Connectivity: While the prevalence of WiGig in VR headsets was prevalent, no one liked feeling constricted by the headset cords. Nitero, a company failing to gain traction in WiGig, is now focused on using its WiGig solution plus its own in-house 4:1 video compression to fit very high-definition VR video content streamed to headset. The solution would be a good fit for HTC’s tracking cubes, which may be a real partnership opportunity, as Nitero is currently in talks with both HTC and Oculus. Lenovo is moving forward with WiGig, offering the solution in their high-tier, portable PC products and soon to roll the solution out to all mid-tier products, as well. Taking a relatively aggressive approach, the company may start offering WiGig in all low-tier products as early as next year. Broadcom demoed its new NFC chip, proving that it performs much faster than NXP’s chip. This could signify a bright future for Broadcom, despite the fact that the company initially lost a lot of its NFC share when it lost Samsung to NXP.
In all, universal docking with USB 3.0/Thunderbolt/WiGig/wireless charging; multi-factor authentication using mobile devices; and connected conference rooms with telepresence and better end-node IT management all held a strong show presence.
Automotive: There was an abundance of personal, virtual in-vehicle assistants based on natural language conversation and AI. Cockpit displays, in particular, boasted impressive new features, such as curved OLED clusters (Visteon), AirTouch contactless touchscreens (BMW), moving infotainment content between displays via swipe (Continental), and haptic touchscreen feedback (Bosch). Additionally, remote control via wearables was a definite trend, with a surge of real-time, digital map generation via big vehicle data crowdsourcing made evident by Toyota, Mobileye & GM/VW, HERE, Harman, and TomTom’s announcements. Moving forward, the automotive industry will see AI/deep learning for machine vision and a greater push toward in-vehicle networking.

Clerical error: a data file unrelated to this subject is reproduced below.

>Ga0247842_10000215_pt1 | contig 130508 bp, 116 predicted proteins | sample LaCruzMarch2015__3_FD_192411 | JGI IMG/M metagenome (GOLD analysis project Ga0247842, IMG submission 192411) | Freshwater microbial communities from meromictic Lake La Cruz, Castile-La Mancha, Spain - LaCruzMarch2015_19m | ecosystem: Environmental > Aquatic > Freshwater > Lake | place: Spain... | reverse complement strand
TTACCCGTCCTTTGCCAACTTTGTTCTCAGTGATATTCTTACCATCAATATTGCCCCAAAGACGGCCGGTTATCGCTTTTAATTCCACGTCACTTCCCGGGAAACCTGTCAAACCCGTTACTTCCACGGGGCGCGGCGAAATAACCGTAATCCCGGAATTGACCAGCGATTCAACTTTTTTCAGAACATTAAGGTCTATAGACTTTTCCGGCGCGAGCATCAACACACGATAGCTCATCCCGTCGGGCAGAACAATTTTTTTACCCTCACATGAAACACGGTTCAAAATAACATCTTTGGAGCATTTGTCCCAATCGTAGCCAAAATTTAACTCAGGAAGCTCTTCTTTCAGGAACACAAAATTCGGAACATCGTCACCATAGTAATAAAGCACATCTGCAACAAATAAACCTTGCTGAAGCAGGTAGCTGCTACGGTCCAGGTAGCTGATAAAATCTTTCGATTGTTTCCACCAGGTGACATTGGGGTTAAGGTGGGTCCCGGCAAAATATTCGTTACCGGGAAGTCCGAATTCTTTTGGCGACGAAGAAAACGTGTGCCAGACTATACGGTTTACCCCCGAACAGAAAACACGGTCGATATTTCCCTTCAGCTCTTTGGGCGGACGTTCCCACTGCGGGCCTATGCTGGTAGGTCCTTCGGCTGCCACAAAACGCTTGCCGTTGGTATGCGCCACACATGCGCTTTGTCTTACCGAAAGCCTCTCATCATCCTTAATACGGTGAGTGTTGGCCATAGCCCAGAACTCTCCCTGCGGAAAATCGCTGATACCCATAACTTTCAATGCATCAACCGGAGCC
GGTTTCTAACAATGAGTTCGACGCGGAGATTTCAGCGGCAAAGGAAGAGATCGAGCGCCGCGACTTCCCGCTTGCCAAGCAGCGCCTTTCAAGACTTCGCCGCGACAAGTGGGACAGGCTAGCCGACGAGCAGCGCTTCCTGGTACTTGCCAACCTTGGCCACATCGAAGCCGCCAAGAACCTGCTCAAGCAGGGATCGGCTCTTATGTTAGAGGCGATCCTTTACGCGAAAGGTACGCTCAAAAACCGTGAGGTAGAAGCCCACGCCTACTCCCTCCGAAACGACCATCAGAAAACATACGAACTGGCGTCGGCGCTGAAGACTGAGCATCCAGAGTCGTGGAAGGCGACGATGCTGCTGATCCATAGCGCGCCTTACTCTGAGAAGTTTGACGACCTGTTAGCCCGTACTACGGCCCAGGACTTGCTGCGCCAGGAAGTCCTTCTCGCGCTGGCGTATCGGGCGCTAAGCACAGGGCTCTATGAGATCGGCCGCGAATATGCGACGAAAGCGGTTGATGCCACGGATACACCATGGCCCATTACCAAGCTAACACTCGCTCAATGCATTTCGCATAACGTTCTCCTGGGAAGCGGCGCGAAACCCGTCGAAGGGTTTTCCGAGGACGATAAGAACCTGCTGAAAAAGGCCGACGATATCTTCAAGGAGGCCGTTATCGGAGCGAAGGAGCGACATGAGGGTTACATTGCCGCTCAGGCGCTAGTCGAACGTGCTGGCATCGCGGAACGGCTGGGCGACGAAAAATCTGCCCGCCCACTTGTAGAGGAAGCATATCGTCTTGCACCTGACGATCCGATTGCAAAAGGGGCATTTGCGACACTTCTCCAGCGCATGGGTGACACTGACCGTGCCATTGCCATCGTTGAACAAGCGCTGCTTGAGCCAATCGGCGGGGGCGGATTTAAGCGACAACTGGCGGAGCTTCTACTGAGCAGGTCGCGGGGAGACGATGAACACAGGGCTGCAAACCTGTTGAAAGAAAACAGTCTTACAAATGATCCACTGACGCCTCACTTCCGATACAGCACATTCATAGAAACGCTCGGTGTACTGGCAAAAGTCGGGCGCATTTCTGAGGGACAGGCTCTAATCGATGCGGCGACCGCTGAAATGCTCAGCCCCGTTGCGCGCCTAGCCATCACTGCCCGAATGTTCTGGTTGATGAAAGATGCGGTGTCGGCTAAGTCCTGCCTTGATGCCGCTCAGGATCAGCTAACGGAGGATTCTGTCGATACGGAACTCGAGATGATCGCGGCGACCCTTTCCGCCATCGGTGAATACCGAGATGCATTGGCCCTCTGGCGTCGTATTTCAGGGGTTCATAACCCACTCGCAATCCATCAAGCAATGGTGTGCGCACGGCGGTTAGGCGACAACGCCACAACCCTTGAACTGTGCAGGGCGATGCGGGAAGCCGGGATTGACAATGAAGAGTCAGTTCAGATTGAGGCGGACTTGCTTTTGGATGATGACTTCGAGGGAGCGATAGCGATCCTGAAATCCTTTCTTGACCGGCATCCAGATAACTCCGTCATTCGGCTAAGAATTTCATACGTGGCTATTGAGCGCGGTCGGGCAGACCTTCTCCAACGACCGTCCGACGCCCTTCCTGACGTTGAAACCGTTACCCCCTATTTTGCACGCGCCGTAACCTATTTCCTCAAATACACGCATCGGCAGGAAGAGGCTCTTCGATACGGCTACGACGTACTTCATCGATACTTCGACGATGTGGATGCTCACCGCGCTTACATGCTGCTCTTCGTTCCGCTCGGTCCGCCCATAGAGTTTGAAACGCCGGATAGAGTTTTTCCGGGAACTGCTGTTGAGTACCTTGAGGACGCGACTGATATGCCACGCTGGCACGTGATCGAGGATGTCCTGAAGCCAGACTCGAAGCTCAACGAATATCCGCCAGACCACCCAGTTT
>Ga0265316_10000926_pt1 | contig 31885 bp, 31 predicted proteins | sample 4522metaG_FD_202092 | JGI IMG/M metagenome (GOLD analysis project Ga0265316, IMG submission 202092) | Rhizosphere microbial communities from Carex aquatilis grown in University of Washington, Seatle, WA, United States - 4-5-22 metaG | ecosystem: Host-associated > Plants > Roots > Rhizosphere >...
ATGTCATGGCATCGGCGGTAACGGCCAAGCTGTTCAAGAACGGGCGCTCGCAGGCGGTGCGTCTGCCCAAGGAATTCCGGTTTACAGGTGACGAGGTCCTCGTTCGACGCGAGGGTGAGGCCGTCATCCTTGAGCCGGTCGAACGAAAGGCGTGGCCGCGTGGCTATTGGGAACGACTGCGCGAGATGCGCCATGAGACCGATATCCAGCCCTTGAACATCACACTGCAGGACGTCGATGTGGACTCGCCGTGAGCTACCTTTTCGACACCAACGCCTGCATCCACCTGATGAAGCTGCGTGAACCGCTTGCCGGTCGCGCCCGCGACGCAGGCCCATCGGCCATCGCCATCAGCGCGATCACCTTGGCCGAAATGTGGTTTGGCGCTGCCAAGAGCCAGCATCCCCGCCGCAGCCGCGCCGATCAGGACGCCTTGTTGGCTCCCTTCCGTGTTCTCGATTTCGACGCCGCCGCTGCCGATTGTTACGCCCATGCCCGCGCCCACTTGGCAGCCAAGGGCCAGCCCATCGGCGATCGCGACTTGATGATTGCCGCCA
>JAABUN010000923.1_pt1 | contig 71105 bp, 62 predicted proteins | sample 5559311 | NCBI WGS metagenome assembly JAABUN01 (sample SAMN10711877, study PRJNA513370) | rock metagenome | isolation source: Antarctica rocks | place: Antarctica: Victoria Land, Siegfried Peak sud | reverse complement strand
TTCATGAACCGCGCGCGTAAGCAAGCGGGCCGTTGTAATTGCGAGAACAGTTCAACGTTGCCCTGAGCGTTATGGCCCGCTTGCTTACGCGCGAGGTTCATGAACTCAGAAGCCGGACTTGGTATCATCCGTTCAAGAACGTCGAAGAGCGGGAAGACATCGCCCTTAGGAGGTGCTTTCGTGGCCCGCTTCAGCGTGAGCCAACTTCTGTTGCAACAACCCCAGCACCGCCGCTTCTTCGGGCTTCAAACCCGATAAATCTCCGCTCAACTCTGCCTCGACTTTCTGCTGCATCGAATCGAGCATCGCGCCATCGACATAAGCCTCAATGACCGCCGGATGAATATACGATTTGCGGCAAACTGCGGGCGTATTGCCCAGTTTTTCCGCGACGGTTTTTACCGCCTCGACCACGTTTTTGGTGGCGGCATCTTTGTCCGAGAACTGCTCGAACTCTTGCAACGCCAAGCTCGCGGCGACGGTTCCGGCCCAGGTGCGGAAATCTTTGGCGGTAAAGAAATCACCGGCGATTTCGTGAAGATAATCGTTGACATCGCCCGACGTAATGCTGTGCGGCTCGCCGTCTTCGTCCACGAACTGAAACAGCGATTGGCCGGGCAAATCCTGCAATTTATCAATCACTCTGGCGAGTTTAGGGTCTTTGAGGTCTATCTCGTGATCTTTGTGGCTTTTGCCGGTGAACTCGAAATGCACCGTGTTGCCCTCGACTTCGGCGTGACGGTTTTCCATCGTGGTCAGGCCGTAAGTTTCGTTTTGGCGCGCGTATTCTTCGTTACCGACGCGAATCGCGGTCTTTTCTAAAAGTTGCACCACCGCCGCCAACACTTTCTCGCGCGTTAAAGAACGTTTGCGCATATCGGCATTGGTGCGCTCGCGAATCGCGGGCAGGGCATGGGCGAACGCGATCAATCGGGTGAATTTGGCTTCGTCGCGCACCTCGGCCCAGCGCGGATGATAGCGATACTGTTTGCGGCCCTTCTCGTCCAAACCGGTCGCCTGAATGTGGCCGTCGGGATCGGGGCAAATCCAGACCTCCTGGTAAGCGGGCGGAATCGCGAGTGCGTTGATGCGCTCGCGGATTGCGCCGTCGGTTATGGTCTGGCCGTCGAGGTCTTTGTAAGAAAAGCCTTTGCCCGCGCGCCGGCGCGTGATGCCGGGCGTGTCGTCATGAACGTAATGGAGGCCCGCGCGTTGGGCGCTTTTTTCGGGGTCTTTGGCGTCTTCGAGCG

Smart Home: We can expect a vertical integration of wearables within smart home devices, as seen with this Misfit Specter headphones integration with Misfit smart lighting. The concept of a low-cost, managed subscription network security for smart homes was introduced, and there was a noticeable surge in multi-functionality with single connected devices. Samsung launched Smart TV as a home gateway into home devices, and several system partnerships with Amazon Echo evidenced the concept of voice control for smart homes. Overall, there was a splitting of home security services into a la carte pieces centered on smart home and monitored security, breaking up traditional offerings into installation, monitoring, devices, etc.
TV: HDR was the obvious focus for CE/TV manufacturers. ST announced that it will have a single chip solution to support the proposed standards. OLED could see additional growth this year, with LG, Changhong, Konka, and Panasonic all showing OLED TVs at the show. Overall, it seems TV manufacturers are looking for the ‘next big thing’ to drive excitement. There were an abundance of 8K TVs on display and companies were pushing potential new applications for displays.
Outlier: With regard to smart programmable magnets, Polymagnet demonstrated how it can design hinge, spring, and latch solutions for a range of consumer and industrial applications. Its correlated magnets can be used for everything from alignment and positioning, to addressing how 2-in-1 displays attach to the keyboard base, to speeding assembly and repair of devices without the need for special tools. The company has a number of announced deals in computing, servers, industrial, retail, and other verticals.
In all, technology is continuing to transform, with embedded features blurring set category lines and platforms meshing to become interoperable. Mobile will not be the center of the world. As we drive forward, technology will focus on enhancing lifestyles rather than creating new behaviors. It all marks a profound period of change within the consumer technology market—a change destined to directly impact our technological future.